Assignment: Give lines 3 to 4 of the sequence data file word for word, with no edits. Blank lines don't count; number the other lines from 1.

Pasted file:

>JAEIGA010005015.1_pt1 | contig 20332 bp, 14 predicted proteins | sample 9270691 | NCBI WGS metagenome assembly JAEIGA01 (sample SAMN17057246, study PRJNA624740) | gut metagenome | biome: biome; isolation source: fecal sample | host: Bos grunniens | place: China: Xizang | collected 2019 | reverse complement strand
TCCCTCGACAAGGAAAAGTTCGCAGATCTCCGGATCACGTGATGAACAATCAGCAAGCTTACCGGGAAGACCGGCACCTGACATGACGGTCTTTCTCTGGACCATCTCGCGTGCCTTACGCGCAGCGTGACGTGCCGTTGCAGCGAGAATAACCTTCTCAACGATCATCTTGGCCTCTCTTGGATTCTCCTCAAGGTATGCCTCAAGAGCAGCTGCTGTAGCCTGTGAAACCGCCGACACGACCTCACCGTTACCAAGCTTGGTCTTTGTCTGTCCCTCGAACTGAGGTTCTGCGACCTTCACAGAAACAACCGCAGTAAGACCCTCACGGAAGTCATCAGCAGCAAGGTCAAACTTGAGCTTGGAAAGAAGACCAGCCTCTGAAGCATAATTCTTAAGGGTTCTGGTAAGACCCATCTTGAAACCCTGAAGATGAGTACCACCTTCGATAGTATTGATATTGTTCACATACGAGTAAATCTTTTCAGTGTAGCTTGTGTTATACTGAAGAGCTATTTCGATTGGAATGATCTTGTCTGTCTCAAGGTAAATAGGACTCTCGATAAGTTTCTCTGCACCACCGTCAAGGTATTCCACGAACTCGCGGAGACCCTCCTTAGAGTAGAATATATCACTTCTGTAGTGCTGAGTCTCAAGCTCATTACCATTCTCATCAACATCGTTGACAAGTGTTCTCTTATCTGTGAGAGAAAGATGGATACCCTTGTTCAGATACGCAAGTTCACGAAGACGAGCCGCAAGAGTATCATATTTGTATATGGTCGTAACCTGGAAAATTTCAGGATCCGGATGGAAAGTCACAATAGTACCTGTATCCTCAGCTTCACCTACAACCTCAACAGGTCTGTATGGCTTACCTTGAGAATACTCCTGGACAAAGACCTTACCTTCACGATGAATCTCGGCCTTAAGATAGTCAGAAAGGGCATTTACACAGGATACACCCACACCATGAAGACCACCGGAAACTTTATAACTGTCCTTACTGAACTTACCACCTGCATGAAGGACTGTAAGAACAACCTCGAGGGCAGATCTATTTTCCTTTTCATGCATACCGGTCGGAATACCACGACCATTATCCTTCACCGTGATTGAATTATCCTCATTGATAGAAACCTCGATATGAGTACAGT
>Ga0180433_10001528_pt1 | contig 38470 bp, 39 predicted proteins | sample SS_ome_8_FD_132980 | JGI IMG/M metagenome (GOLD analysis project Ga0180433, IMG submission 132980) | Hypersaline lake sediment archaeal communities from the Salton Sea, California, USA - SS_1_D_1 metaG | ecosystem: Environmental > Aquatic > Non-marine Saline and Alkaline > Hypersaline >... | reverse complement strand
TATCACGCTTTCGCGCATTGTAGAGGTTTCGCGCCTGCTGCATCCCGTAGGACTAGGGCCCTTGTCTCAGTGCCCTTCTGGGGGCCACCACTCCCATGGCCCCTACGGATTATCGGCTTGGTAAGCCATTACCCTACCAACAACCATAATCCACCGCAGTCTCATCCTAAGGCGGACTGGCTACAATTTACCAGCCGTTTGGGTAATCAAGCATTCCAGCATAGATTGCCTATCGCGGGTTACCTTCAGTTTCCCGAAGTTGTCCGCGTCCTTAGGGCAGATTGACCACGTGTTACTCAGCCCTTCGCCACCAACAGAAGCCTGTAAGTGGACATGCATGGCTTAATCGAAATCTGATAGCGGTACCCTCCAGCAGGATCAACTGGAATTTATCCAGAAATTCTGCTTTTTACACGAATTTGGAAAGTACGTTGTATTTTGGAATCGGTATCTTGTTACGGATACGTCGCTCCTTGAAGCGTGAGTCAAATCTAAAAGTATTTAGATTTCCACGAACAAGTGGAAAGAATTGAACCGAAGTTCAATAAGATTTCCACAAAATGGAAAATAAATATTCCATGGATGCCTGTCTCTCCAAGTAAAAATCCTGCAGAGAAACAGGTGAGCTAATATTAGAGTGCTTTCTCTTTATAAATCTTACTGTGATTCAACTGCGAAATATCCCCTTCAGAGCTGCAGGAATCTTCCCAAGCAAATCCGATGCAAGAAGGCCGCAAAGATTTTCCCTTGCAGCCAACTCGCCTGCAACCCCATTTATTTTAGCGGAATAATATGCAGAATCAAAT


>Ga0180433_10001528_pt1 | contig 38470 bp, 39 predicted proteins | sample SS_ome_8_FD_132980 | JGI IMG/M metagenome (GOLD analysis project Ga0180433, IMG submission 132980) | Hypersaline lake sediment archaeal communities from the Salton Sea, California, USA - SS_1_D_1 metaG | ecosystem: Environmental > Aquatic > Non-marine Saline and Alkaline > Hypersaline >... | reverse complement strand
TATCACGCTTTCGCGCATTGTAGAGGTTTCGCGCCTGCTGCATCCCGTAGGACTAGGGCCCTTGTCTCAGTGCCCTTCTGGGGGCCACCACTCCCATGGCCCCTACGGATTATCGGCTTGGTAAGCCATTACCCTACCAACAACCATAATCCACCGCAGTCTCATCCTAAGGCGGACTGGCTACAATTTACCAGCCGTTTGGGTAATCAAGCATTCCAGCATAGATTGCCTATCGCGGGTTACCTTCAGTTTCCCGAAGTTGTCCGCGTCCTTAGGGCAGATTGACCACGTGTTACTCAGCCCTTCGCCACCAACAGAAGCCTGTAAGTGGACATGCATGGCTTAATCGAAATCTGATAGCGGTACCCTCCAGCAGGATCAACTGGAATTTATCCAGAAATTCTGCTTTTTACACGAATTTGGAAAGTACGTTGTATTTTGGAATCGGTATCTTGTTACGGATACGTCGCTCCTTGAAGCGTGAGTCAAATCTAAAAGTATTTAGATTTCCACGAACAAGTGGAAAGAATTGAACCGAAGTTCAATAAGATTTCCACAAAATGGAAAATAAATATTCCATGGATGCCTGTCTCTCCAAGTAAAAATCCTGCAGAGAAACAGGTGAGCTAATATTAGAGTGCTTTCTCTTTATAAATCTTACTGTGATTCAACTGCGAAATATCCCCTTCAGAGCTGCAGGAATCTTCCCAAGCAAATCCGATGCAAGAAGGCCGCAAAGATTTTCCCTTGCAGCCAACTCGCCTGCAACCCCATTTATTTTAGCGGAATAATATGCAGAATCAAAT